I am not saying that you're wrong, though. Because there are significant differences in inflation in different parts of the country. That's always been true. You may well be seeing significant price increases, where I'm seeing even less than the national average (again, aside from housing). But it all averages out to, well, not very much, right now.

                •  No Way. (1+ / 0-)
                  Recommended by:
                  gjohnsit

                  There is no way that we nearly tripled energy costs and there's no inflation. What was the percentage increase in health care costs? Not to mention healthy food.

                  I'd question MIT's numbers as well. There has to be something pretty significant missing when it comes to the bottom 70%.

                  Democracy - 1 person 1 vote. Free Markets - More dollars more power.

                  by k9disc on Tue Apr 30, 2013 at 07:07:48 PM PDT

                  [ Parent ]

                  •  There is both deflation and inflation (0+ / 0-)

                    Debt is deflationary, especially when it is borrowed to pay interest on previous debt.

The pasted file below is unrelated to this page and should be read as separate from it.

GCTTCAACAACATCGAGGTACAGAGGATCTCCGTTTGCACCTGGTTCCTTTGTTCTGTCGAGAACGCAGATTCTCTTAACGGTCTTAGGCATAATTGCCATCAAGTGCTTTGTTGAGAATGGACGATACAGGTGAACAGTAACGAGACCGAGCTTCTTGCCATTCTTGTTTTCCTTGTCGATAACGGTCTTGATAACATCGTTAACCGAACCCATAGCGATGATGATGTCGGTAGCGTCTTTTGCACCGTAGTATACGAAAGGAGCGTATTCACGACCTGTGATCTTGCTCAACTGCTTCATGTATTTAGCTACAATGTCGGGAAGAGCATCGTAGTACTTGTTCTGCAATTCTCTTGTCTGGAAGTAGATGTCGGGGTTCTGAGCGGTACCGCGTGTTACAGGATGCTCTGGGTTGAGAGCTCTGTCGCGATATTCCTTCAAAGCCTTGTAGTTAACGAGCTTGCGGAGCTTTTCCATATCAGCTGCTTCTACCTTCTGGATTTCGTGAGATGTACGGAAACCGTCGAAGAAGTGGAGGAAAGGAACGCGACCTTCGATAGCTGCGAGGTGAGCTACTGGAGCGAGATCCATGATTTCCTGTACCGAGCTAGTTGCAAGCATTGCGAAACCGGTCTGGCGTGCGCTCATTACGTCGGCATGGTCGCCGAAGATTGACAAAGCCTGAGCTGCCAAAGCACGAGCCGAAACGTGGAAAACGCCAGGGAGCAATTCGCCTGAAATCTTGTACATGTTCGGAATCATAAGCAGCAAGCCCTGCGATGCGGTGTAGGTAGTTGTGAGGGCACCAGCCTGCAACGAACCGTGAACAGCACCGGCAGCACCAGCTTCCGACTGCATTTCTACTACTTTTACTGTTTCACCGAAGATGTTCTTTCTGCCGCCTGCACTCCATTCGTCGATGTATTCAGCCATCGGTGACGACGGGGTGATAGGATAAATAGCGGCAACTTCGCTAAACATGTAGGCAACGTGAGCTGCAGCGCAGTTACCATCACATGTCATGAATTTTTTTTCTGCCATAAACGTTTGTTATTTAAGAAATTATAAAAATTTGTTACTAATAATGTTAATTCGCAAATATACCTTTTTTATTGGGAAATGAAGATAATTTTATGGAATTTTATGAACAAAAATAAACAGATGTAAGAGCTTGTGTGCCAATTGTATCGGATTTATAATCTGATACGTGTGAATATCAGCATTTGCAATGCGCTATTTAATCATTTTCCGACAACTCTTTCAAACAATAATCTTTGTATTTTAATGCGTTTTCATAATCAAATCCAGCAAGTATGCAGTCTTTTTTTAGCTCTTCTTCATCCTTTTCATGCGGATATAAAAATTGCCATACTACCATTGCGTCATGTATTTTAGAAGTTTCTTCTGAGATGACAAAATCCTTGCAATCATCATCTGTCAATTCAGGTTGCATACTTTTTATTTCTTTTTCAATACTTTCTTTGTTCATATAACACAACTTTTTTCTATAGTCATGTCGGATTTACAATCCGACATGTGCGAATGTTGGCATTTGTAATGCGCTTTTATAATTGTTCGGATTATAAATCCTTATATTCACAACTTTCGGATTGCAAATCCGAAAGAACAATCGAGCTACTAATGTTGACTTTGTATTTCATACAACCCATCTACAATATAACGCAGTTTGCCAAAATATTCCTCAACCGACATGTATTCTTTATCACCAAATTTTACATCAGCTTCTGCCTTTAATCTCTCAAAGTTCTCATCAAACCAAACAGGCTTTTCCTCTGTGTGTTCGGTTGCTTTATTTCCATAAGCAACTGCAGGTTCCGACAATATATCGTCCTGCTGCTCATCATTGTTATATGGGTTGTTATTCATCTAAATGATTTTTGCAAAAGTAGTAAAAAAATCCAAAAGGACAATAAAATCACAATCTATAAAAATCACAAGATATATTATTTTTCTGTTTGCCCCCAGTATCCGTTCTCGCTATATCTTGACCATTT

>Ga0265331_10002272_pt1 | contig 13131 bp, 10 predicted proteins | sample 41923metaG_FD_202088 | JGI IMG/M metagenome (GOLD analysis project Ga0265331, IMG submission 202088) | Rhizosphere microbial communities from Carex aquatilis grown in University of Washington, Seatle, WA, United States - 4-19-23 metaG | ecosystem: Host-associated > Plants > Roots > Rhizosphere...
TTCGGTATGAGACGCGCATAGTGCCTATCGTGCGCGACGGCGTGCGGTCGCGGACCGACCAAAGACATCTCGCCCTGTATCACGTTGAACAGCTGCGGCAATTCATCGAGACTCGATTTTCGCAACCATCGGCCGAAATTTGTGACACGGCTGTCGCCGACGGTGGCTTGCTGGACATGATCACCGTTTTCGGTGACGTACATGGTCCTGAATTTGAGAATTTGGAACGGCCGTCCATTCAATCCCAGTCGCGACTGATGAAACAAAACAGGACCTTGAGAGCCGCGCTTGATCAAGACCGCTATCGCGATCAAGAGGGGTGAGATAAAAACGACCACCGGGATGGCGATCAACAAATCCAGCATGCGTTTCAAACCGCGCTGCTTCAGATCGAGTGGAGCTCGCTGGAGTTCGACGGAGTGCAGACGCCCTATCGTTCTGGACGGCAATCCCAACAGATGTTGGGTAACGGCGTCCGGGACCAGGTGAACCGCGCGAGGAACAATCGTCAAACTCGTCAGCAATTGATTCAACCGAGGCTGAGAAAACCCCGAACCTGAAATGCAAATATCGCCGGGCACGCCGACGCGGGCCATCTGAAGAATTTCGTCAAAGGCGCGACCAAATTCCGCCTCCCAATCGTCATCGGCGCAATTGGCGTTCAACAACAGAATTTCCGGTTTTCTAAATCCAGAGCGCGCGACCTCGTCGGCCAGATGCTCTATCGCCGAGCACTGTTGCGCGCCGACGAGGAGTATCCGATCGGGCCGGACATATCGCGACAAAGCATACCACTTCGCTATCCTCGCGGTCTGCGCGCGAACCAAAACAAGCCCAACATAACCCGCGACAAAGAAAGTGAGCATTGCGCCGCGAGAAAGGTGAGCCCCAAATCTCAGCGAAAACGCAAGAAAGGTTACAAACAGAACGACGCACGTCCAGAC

Normally QE wouldn't be inflationary, but only if they sell those assets later (something that isn't happening and won't happen).

                      Thus you have the Fed fighting deflation with inflation, which sounds perfectly fine. You probably picture in your mind a guy in a bathtub turning the hot and cold taps to get it "just right".
                       But there is a problem with that image: the Fed can't control where the inflation goes. Thus the things that are deflating might not be getting any inflation and visa versa.

                      Thus you have energy prices out of control, asset prices at sky-high levels, while wages continue to drop.

                    “Wall Street had been doing business with pieces of paper; and now someone asked for a dollar, and it was discovered that the dollar had been mislaid.” ― Upton Sinclair

                    by gjohnsit on Wed May 01, 2013 at 06:31:19 AM PDT

                    [ Parent ]

                    •  You've got the free money free and the (1+ / 0-)
                      Recommended by:
                      gjohnsit

                      valuable money captured.

                      IBM, Citibank, Target and such don't give a shit. Their money is free. If it costs a shit ton, who cares, just write it off.

                      There's a whole economy out there of throw away purchases and usage of services. I've worked at 5 star hotels where corporate guys stay, repetitively, week or 2 at a time. They'd eat in the restaurant, park their car 3x per day @$30, room service nightly. I'd print out or drop off their $4000 invoice when they'd check out.